Reduce pricing risk
Dale Hadden's 2011 growing season was marred by 21 inches of rain in June, followed by drought.
The Jacksonville, Illinois, farmer had followed the fundamentals of selling between March and July, aiming to hit the high 80% of the time.
“Farmers selling corn off the combine were nicely rewarded with $8.30 a bushel,” he says. “I left $1.50 on the table.”
Hadden vowed to adjust his marketing plan in 2012. “Flexible will be the word,” he concluded.
How did it work out?
“Staying more flexible helped a little,” he says. But drought shriveled his corn.
“Yields were worse than expected,” he says. “We chopped three times more for our cattle than the norm.” His beans were saved by a 5-inch Labor Day rain.
“I wasn't as aggressive in my marketing,” he says. “I was haunted by last year. But this year's lower production limited how much I had to sell. I began by pricing what I thought would be 35% of the corn. It turned out to be 80%.”
Hadden says his greater use of options increased flexibility. “If there was a price rally, I picked up a portion of it,” he says.
But he's not alone in his frustration with his marketing strategies over the past two years.
“Early marketing is still sound,” says Moe Russell, Russell Consulting Group, Panora, Iowa. “You need to know your costs and where you have positive margins, and then take them when there's a profit. Most years, early marketing pays big dividends. When it doesn't work, everyone is critical of that concept.”
Easier said than done
Prices for the 2013 crop are being buoyed by record-high 2012 prices. The potential for continued drought will linger like the proverbial elephant in the room from now until next spring.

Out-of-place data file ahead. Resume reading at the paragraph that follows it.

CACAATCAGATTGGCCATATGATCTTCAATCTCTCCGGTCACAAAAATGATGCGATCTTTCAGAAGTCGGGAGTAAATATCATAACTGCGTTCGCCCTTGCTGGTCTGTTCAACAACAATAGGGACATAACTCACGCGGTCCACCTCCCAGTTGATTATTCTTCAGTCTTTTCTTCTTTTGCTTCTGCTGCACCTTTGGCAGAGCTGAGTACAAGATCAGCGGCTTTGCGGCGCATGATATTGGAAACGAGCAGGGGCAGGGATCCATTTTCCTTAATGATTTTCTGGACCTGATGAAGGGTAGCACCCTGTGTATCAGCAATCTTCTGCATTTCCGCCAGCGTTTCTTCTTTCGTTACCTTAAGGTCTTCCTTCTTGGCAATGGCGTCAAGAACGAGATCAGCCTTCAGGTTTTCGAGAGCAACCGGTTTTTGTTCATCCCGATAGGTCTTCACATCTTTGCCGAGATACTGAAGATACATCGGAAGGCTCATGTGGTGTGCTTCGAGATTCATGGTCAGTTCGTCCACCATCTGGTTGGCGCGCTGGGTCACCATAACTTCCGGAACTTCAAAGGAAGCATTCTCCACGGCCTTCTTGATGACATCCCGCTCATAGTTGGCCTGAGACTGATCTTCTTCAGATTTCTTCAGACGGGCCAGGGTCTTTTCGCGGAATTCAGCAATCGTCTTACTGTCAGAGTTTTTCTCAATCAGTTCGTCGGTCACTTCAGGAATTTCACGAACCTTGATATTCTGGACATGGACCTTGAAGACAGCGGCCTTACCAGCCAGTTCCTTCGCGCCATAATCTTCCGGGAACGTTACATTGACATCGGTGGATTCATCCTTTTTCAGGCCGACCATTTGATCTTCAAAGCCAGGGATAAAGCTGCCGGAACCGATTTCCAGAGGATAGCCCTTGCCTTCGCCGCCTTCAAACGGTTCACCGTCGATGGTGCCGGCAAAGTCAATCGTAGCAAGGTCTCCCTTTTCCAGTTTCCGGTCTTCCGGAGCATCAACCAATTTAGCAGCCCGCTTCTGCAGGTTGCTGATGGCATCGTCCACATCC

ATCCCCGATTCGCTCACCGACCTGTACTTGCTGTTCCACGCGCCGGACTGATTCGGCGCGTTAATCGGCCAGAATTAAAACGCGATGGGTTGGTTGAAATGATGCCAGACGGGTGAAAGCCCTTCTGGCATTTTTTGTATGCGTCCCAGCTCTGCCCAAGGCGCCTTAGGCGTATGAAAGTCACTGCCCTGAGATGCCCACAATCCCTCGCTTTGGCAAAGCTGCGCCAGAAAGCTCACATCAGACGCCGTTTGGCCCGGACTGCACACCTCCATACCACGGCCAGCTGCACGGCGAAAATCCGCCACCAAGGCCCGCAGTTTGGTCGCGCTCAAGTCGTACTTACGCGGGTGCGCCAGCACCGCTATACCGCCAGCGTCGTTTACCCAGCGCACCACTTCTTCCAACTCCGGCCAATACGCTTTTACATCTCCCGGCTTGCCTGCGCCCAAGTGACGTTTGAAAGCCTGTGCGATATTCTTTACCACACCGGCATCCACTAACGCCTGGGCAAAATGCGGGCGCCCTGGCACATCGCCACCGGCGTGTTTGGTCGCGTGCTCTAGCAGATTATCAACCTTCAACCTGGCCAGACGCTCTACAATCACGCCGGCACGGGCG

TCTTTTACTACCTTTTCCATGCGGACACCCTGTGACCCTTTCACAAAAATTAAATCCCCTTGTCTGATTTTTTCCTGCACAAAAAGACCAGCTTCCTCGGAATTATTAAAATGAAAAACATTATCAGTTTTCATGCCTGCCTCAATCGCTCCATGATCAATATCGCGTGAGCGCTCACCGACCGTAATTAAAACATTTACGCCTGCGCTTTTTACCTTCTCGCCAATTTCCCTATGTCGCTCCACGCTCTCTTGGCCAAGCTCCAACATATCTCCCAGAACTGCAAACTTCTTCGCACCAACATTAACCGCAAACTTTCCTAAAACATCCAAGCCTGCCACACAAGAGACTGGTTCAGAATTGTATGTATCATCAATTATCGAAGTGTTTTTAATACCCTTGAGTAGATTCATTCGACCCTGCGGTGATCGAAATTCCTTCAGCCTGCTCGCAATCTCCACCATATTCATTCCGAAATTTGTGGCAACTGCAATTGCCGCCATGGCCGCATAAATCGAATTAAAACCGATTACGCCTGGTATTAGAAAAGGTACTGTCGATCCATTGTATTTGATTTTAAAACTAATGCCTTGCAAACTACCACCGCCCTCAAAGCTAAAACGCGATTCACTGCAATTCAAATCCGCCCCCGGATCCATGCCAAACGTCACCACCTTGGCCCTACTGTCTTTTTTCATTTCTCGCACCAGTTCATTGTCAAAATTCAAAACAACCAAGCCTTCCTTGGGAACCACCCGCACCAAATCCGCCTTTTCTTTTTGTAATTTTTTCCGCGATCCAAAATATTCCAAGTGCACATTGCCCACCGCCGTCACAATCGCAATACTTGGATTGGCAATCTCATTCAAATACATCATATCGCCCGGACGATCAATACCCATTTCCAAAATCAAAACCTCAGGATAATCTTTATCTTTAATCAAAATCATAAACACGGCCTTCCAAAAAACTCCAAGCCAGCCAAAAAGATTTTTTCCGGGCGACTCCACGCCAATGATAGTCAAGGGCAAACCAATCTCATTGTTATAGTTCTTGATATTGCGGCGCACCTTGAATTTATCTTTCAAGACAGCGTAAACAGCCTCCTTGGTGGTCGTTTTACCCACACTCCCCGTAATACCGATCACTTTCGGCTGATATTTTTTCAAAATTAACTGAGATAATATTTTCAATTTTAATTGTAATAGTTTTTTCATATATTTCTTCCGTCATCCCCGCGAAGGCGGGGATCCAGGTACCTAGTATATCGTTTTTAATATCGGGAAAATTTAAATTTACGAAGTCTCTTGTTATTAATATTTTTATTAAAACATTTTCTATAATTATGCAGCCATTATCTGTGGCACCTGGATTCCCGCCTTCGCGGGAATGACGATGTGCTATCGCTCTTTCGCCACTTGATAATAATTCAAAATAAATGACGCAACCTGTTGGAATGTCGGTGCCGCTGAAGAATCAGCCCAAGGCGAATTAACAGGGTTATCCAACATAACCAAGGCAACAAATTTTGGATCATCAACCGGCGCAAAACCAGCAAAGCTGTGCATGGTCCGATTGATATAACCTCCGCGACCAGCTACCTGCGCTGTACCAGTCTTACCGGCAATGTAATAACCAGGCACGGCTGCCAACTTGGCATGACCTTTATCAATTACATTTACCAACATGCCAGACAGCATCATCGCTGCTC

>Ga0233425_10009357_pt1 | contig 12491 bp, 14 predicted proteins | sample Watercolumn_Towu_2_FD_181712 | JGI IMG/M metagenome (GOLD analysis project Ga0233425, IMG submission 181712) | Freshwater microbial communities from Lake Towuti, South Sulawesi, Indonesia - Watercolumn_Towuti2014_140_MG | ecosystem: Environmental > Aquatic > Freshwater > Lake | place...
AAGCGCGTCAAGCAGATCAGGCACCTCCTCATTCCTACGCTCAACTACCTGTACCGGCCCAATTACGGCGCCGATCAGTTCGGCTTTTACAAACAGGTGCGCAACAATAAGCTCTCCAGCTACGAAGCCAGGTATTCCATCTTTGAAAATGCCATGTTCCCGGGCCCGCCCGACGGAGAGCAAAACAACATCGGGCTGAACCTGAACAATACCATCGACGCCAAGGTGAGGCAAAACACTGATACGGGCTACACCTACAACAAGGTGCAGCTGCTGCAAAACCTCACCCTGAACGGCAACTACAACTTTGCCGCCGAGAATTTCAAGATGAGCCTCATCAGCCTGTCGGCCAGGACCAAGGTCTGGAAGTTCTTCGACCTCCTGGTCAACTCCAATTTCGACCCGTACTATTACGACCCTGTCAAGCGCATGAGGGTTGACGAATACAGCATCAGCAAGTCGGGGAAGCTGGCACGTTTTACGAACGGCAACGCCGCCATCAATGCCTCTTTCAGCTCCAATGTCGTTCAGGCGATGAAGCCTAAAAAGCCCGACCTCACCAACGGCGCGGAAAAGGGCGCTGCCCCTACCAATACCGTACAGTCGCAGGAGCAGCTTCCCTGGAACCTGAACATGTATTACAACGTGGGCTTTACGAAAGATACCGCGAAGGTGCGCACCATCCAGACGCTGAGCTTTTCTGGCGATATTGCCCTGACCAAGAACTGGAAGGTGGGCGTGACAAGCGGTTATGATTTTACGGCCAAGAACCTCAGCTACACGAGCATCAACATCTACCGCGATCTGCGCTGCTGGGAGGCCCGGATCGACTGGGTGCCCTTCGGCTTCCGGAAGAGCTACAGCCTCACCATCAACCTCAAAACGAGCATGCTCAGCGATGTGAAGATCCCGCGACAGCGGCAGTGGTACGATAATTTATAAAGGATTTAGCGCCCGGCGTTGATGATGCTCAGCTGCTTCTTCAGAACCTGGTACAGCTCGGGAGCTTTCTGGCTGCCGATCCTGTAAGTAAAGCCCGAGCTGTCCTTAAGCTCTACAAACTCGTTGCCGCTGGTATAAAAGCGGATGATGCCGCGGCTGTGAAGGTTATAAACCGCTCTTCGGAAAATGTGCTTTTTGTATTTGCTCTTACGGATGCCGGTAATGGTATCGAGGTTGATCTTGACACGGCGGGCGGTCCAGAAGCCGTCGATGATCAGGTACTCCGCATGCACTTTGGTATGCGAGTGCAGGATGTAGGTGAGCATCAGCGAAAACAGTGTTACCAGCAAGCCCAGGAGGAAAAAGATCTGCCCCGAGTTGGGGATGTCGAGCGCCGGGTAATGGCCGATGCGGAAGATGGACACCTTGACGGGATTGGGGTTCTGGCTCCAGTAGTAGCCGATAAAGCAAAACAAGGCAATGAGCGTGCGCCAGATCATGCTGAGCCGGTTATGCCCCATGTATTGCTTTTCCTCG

Farmers identify price risk as a top risk-management priority. “One of the major challenges of marketing is extreme variability in prices – not only across years, but also within years,” says Darrel Good, University of Illinois ag economist.
He says that challenge is exacerbated by another big one. “Future prices can't be anticipated with a high degree of accuracy,” he says. “Producers have a long time frame to price production.” Livestock futures contracts are available 18 months into the future, and crop contracts are available four years out.
But factors that determine prices often can't be forecast with any certainty that far into the future.
“Price-determining factors can and often do change dramatically, making the decision about when and how much to price extremely difficult,” Good says.
Good and his colleague, Scott Irwin, developed an integrated model of pricing that's intended to coax producers to go beyond the time-honored aim of “beating the market.”
“In general, producers remain very frustrated by the traditional decision-making process, and they believe they often do a poor job of pricing,” Good says.